Looking Inside: Fidelity


Today I'm going to look into an older piece of mine called "Fidelity". This one is a personal favorite of mine, and I honestly feel as if I've been trying to recapture it's essence ever since I put down the last brush stroke on it.

Throughout my romantic life I've struggled with a fear of missing out. I've always been plagued by the thought that there's someone out there I haven't met yet, someone who could fulfill me, someone who could make me a little bit more happy - which came much to the detriment of the people I may have been involved with at the time. I had a naive and flawed view of relationships, looking at women more as opportunities than real people, which prevented me from taking my relationships with them as seriously as I probably should have. This mindset put me in a condition of constant wandering eyes, even when I was committed to someone. I couldn't help but always wonder what another girl could offer me that whomever I was seeing couldn't.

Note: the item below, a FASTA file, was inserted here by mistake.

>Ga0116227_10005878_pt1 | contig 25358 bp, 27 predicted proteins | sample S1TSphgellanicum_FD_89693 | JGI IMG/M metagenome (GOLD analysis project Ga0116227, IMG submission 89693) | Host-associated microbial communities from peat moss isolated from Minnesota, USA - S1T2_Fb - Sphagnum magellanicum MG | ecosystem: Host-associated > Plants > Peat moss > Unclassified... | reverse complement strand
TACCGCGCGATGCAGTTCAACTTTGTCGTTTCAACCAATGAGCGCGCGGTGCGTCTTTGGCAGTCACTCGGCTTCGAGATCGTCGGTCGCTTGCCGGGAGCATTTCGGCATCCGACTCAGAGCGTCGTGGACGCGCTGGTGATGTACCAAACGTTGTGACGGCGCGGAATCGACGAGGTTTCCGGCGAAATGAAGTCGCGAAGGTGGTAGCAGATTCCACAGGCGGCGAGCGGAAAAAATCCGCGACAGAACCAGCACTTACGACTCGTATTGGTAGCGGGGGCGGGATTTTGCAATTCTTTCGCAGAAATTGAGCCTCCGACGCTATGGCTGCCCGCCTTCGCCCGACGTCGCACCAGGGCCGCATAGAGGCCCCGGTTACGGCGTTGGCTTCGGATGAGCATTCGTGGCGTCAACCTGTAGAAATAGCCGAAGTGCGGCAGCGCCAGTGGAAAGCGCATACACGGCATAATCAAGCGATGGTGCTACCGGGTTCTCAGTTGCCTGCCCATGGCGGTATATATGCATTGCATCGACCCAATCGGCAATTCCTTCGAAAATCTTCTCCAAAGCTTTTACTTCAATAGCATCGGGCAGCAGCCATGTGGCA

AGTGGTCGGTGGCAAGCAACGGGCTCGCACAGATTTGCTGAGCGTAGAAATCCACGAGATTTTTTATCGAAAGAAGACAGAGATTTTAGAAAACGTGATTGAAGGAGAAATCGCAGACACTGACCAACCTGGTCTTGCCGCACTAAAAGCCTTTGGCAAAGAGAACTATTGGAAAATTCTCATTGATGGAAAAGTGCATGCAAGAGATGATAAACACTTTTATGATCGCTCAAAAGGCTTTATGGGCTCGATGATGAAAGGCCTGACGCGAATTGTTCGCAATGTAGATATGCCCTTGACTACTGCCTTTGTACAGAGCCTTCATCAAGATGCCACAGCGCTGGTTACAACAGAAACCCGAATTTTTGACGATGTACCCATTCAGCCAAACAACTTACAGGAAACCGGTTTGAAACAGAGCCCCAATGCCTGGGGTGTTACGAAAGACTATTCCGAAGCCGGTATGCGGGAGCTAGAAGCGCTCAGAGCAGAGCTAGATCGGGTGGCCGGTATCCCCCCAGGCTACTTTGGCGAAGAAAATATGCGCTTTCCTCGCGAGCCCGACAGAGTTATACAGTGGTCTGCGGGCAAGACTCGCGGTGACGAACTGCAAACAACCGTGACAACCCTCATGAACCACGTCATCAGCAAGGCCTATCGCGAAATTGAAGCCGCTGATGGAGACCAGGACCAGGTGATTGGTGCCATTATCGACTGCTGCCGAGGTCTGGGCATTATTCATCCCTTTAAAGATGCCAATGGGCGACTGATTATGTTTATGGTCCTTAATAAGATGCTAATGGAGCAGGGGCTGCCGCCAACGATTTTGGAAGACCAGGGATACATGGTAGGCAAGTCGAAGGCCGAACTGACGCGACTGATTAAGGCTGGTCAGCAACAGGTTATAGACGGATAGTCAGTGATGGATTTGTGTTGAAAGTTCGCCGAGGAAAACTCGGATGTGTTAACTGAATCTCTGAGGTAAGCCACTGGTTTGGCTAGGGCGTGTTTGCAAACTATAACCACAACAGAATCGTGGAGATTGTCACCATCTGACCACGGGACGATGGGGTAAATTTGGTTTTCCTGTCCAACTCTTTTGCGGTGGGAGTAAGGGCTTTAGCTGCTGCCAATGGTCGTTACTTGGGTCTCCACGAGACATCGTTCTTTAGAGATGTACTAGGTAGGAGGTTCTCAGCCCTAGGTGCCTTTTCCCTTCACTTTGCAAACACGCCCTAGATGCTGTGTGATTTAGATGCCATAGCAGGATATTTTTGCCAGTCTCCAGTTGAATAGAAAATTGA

This is obviously an idiotic way to think about things. I put the blinders on and blocked out any ability to appreciate what I had at the time, instead focusing on what I didn't. I idealized the women I wasn't with, and soured on who I was with, descending into a headspace of dissatisfaction and contempt. This would eventually lead to me breaking up with them, leaving them wondering what they had done wrong, when their only "mistake" was not being everyone else. This became a cycle, and with each turn I spiraled further and further into self loathing. It wasn't them, I thought, it was me - I'm the one who is incomplete. But rather than fix myself, I reveled in it, ran with it, and dove deeper into what made me hate myself in the first place - which I will discuss in more depth in my next post about "Force Majeure".

Fidelity is a representation of my flawed idealization of the women outside of my relationship, and at the same time a reflection of what I didn't see in the partners I had as well. I've reflected on this part of my life a lot since then, and I think I've changed how I think about these things for the better (which I will also get into in my next post, and the one after that). Currently, I'm in a relationship with someone who I value a lot, and I can only thank art for allowing me to process my flaws and grow to be someone who is able to be committed to someone like this. My art sometimes serves as a mirror, reflecting back at me the evil inside myself, allowing me to see it for the first time. This piece in particular was the first step in healing this culturally and self inflicted wound that is the male perception of women. Thank you for reading, new post tomorrow.